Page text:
|The failure of the Power Generation Corporation 3 (Genco 3) to sell its stake through initial public offering (IPO) has raised concerns about the upcoming IPOs of the two other similar companies – Genco 1 and Genco 2 – at the end of this year.— Photo baodautu.vn|
HÀ NỘI — The failure of the Power Generation Corporation 3 (Genco 3) to sell its stake through initial public offering (IPO) has raised concerns about the upcoming IPOs of the two other similar companies – Genco 1 and Genco 2 – at the end of this year.
In early February 2018, Genco 3 offered 267 million shares for IPO sale, equal to 12.48 per cent of its charter capital, at the starting price of VNĐ24,600 (US$1.09) per share.
However, the company only sold 7.5 million shares at the IPO, collecting VNĐ184.4 billion from the IPO.
The deal was considered a failure. The subsidiary of the State-owned conglomerate Electricity of Việt Nam (EVN) also wanted to sell 36 per cent of its charter capital to the strategic investor within a month of the IPO.
In late January 2018, EVN deputy general director Đinh Quang Trị told local media that four investors from India, Thailand, South Korea and Middle East had registered to purchase 36 per cent stake of Genco 3.
However, it was difficult for Genco 3 to carry out the strategic deal due to shortage of time for potential investors to prepare their finance and required procedures.
According to deputy minister of industry and trade Đặng Hoàng An, the size of Genco 3 was big, making its value quite high to investors, leaving many unable to purchase all of shares offered.
“State-owned enterprises (SOEs) having sold State capital before Genco 3 had attracted most of investors’ attention, plus, their market capitalisation was also huge so it was difficult for investors to absorb Genco 3 at the IPO and the strategic sale later,” Đầu Tư (Investment) newspaper quoted An as saying.
Before the IPO of Genco 3, three energy firms who launched their IPOs were Bình Sơn Refining and Petrochemical Company (BSR), PetroVietnam Oil Corporation (PV Oil) and PetroVietnam Power Corporation (PV Power), selling total VNĐ17 trillion worth of shares.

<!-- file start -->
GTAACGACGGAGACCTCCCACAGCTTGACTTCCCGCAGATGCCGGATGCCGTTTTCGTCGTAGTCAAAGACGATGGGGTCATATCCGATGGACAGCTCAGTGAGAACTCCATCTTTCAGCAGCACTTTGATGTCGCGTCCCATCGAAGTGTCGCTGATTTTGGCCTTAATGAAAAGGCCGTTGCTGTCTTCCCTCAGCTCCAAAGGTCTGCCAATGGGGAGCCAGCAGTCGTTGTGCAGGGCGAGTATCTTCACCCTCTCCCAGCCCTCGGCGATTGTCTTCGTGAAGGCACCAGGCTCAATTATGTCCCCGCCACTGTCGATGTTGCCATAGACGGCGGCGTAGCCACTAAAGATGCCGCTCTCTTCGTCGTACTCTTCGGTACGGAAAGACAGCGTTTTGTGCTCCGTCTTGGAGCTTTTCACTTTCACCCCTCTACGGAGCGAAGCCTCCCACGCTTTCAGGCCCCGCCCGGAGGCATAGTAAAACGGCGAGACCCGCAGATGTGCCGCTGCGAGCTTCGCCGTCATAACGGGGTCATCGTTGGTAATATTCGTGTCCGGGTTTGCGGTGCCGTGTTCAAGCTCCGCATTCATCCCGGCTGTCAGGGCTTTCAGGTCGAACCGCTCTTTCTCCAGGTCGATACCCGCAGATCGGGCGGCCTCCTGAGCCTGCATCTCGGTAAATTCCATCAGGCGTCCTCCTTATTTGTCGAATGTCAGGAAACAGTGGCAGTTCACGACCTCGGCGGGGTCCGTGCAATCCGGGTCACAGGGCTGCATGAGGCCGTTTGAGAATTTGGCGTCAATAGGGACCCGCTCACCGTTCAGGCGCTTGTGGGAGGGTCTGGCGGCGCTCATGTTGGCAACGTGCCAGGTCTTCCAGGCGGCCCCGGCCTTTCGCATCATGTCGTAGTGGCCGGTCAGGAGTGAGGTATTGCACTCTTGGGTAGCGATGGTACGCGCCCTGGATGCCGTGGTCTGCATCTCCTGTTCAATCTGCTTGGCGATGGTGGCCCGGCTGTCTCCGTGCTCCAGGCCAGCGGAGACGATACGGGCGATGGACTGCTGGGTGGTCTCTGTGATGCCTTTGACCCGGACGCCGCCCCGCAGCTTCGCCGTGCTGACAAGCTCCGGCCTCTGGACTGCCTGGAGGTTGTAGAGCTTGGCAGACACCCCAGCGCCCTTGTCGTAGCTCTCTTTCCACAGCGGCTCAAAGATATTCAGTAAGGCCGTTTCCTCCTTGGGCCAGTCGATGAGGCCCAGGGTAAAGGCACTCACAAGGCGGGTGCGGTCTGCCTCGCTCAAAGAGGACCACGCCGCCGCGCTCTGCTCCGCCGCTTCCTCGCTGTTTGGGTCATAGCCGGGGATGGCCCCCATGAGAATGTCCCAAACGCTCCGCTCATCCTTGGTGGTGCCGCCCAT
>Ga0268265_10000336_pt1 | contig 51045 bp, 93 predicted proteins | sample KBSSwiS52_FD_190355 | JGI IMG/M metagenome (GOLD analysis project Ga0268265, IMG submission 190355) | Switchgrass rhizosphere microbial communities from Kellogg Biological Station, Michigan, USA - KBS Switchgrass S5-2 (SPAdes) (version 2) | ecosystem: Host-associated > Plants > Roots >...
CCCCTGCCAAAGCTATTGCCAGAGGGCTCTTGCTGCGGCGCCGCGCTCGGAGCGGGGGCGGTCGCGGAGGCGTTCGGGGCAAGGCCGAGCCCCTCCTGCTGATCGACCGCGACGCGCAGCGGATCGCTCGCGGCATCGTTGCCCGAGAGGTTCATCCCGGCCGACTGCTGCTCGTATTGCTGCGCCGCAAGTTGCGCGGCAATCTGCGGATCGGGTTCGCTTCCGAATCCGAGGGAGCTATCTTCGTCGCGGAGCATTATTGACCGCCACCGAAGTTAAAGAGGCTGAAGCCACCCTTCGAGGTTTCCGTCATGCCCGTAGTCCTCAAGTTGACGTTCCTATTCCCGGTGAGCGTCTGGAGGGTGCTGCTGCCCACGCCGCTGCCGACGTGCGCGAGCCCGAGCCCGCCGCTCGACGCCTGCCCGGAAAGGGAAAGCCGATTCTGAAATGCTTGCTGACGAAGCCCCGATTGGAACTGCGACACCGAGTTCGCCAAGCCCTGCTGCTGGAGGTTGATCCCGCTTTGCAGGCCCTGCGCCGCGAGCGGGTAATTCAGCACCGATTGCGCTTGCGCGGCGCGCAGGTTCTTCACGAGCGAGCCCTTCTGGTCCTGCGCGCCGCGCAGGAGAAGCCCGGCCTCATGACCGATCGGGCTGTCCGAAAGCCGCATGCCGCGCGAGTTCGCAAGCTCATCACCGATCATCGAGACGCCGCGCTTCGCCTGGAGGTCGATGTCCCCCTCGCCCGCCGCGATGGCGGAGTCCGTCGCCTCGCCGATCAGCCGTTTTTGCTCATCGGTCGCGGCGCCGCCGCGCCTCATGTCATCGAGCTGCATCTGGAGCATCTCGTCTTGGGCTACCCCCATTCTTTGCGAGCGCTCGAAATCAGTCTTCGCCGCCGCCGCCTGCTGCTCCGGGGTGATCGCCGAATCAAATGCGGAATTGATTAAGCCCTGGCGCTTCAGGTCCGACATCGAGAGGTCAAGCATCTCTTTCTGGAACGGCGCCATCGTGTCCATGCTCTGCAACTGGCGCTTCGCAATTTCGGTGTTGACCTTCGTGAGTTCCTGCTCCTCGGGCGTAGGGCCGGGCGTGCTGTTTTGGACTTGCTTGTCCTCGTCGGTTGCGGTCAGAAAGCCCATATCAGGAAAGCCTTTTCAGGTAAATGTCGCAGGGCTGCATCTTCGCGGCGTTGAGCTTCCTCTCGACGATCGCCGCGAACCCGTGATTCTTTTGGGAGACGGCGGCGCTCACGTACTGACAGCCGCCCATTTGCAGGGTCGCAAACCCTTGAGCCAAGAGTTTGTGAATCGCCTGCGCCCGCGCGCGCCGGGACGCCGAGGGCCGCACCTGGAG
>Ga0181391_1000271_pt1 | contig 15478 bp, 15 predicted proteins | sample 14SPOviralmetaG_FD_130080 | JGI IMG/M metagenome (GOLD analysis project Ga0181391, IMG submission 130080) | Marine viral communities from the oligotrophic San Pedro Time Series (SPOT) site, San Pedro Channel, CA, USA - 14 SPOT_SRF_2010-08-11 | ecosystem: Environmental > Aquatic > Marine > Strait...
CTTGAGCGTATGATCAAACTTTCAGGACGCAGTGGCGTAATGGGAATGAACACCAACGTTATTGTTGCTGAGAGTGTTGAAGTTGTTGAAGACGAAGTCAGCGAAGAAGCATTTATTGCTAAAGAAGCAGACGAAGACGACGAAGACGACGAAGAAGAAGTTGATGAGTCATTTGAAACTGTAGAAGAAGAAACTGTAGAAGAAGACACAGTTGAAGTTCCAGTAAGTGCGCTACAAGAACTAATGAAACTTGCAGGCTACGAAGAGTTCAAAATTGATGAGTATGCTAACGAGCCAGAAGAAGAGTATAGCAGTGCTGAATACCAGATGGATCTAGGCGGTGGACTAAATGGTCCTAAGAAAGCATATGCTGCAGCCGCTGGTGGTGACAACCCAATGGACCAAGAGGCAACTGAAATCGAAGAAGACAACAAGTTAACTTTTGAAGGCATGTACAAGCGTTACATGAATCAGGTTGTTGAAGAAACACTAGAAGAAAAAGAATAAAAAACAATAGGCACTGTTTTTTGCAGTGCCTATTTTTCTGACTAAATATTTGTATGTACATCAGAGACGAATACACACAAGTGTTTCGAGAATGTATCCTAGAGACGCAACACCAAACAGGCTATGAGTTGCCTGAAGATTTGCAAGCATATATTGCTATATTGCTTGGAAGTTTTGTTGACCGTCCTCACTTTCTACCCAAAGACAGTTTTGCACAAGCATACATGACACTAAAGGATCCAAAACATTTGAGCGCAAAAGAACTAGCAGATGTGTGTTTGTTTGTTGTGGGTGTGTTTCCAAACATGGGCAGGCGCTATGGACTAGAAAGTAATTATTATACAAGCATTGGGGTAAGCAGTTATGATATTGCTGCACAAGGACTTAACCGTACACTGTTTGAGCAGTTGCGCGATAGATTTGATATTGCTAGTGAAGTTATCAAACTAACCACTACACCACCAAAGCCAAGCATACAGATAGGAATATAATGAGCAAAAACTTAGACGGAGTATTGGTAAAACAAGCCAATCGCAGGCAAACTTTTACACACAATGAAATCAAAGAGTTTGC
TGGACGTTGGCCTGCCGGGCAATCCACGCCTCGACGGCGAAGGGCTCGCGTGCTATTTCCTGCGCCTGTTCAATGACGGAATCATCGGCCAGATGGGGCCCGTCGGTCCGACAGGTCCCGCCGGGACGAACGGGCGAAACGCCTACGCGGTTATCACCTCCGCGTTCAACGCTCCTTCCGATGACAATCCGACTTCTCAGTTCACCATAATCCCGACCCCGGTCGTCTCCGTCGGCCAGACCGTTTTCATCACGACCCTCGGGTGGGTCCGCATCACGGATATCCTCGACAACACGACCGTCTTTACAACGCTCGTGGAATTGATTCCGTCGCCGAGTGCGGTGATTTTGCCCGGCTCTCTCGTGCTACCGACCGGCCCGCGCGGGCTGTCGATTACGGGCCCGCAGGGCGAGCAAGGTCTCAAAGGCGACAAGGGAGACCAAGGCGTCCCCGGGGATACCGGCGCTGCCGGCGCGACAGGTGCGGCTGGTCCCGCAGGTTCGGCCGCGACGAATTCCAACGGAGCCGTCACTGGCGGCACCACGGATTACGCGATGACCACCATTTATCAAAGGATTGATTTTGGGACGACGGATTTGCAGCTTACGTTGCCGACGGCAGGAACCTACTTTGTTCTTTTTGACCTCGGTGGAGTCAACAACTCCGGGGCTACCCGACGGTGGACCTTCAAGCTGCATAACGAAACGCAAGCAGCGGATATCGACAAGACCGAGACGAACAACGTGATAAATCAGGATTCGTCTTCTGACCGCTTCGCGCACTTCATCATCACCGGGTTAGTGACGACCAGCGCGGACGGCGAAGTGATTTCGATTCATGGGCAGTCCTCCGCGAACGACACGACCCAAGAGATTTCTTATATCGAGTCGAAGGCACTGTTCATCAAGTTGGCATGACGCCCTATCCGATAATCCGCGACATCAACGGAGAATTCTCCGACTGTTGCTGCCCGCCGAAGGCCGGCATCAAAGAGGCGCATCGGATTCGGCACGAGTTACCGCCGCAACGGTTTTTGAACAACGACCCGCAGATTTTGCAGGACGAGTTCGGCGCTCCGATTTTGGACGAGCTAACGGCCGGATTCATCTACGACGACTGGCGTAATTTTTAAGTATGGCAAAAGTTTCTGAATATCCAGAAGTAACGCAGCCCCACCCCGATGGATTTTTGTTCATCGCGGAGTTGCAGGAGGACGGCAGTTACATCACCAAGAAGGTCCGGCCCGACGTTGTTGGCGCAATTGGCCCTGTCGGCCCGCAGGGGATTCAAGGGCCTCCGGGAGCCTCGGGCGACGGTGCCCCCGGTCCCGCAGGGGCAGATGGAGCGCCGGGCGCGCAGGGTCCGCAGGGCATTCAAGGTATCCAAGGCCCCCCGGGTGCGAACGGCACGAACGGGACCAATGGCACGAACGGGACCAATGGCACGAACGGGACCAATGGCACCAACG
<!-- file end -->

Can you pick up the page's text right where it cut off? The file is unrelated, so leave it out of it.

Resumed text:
According to Nguyễn Trọng Oánh, General Director cum Chairman of Đa Nhim-Hàm Thuận-Đa Mi Hydropower JSC (DHD), it often takes ministries and sectors several years to make investment in a hydropower plant, therefore, it is impossible for a strategic investor to purchase a majority of ownership in a power company in just a few months.
“After DHD was equitised in 2010, a number of foreign investors were interested in becoming the firm’s strategic investors. They brought along lawyers, consultants and financial analysts to work with DHD officials to study the company, and it took them a few months to decide to buy 35-49 per cent of DHD charter capital,” Oánh said.
“In the case of Genco 3, a 36 per cent stake is large for any investors to afford. In addition, it should take investors time and effort to study a corporation of many power plants, and it is much different to studying a single power plant,” he said.
According to some foreign investors, insightful corporate assessments will be conducted on Vietnamese power firms as Việt Nam’s electricity prices are not cheap. In addition, the implementation of the project would often cost more than the initial plan, so it often takes years for them to make the final decision.
Foreign investors are concerned about the quality of transparency, corporate governance and accounting among Vietnamese firms, Oánh added.
All power plants of DHD are hydropower plants – which are completely different from Genco 3 which is made up of thermal, coal and hydro power plants and those plants are located in different places – so it is easier for investors to do business evaluation on DHD than on Genco 3, according to Oánh.
“Investors would prefer making investment in DHD than other power firms due to its visibility of assets and finance despite low efficiency, plus, the issue of electricity prices has remained unclear,” he said.
According to Deputy Minister of Industry and Yrade Hoàng Quốc Vượng, foreign investors are not keen on investing in a large-cap power corporation like Genco. But it may be easier to lure them to buy shares of Genco power plants due to accessibility of information disclosures and fewer risks.
Racing with schedule
The two other EVN sub-units – Genco 1 and Genco 2 – are preparing for their IPOs this year by selling shares of the two corporations, not shares of their power plants.
According to some analysts, the two firms’ IPOs have encountered some challenges regarding their land use rights as their asset evaluations have followed the instructions stated in the Decree 59/2011/NĐ-CP and not matched requirements of lately-issued policies such as the Decree 126/2017/NĐ-CP and Circular 41/2018/TT-BTC.
They could have to re-evaluate their land properties and submit to the authorised government agencies for approval before making final decisions on the IPOs.
Electricity price is also another major concern and the pricing policy needs clarification of EVN and must be transparent, analysts say.
Those issues will take more time and effort for those two firms to throw their IPOs this year and may discourage investors from taking part in those deals, they say. — VNS